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Family Cancer History Should Be Updated Regularly, Study Finds

Comstock/Thinkstock(IRVINE, Calif.) -- A family history of cancer is one of the most important factors for assessing an individual’s own cancer risk.  But when should that history be taken, or how frequently?  

A study published in the Journal of the American Medical Association identifies periods in life when family cancer history is most likely to change -- and in turn change an individual's own cancer risk -- calling for earlier or more intensive screening.

Researchers at the University of California-Irvine reviewed family data from over 15,000 participants in a U.S. national registry for cancer patients from 1999 to 2009.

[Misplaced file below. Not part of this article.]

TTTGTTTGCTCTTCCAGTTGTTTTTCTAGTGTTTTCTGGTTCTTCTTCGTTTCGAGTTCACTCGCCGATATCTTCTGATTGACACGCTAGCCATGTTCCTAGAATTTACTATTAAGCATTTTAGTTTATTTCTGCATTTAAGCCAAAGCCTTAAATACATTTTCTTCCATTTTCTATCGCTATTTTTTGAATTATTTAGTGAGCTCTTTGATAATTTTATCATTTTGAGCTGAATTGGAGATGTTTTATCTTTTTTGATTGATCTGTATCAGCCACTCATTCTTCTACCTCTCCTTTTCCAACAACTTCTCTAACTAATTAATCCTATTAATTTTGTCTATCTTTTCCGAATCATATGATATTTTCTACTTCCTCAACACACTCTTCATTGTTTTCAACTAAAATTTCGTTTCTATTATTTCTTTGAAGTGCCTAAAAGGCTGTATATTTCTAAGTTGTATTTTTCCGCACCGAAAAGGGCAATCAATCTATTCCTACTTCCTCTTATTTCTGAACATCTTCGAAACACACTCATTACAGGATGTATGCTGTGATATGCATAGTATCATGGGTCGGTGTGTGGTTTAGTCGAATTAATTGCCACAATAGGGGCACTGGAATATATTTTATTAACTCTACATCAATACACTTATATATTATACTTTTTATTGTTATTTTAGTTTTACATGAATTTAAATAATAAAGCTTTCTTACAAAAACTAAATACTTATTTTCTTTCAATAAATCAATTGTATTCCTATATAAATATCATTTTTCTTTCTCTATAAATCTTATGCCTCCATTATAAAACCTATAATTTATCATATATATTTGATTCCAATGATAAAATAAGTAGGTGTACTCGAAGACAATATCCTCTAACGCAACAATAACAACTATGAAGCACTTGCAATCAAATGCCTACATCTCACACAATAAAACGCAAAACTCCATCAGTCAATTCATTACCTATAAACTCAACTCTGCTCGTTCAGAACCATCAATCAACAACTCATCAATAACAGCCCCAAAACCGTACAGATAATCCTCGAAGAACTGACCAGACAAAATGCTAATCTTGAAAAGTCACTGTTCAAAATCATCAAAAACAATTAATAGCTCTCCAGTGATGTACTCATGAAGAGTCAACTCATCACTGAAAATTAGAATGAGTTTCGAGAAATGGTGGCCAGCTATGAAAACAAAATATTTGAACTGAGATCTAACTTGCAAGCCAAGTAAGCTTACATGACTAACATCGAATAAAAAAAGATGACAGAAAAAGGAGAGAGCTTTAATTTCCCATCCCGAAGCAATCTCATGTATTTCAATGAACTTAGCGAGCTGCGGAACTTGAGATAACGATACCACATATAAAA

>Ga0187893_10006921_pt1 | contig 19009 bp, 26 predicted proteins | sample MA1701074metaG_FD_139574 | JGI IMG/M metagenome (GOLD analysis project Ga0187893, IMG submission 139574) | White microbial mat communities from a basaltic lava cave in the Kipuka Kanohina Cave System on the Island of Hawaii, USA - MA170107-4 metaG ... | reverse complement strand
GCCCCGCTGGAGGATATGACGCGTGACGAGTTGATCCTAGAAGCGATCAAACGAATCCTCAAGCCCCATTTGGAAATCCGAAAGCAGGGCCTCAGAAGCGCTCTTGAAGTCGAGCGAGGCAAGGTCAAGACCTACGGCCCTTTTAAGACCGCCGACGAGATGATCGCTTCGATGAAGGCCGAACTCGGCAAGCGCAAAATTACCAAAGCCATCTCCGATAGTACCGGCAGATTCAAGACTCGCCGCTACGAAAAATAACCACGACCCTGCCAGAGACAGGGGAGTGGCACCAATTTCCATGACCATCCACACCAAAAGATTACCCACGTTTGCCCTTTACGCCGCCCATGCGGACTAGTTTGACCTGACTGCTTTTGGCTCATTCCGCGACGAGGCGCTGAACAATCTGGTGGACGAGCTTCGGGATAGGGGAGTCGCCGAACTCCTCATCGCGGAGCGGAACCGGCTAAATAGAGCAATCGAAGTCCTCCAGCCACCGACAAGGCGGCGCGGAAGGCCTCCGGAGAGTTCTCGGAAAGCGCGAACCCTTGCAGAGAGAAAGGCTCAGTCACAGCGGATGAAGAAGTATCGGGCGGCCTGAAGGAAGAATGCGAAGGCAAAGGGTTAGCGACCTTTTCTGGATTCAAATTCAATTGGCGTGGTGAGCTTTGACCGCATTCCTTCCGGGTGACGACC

They found substantial changes in family history of colorectal, breast and prostate cancers between the ages of 30 and 50.  So the percentage of those recommended for high-risk cancer screening increases from one-and-a-half to three-fold during that age bracket.   

The authors recommend that a family cancer history should therefore be updated at least every five to 10 years to appropriately inform recommendations for cancer screening.

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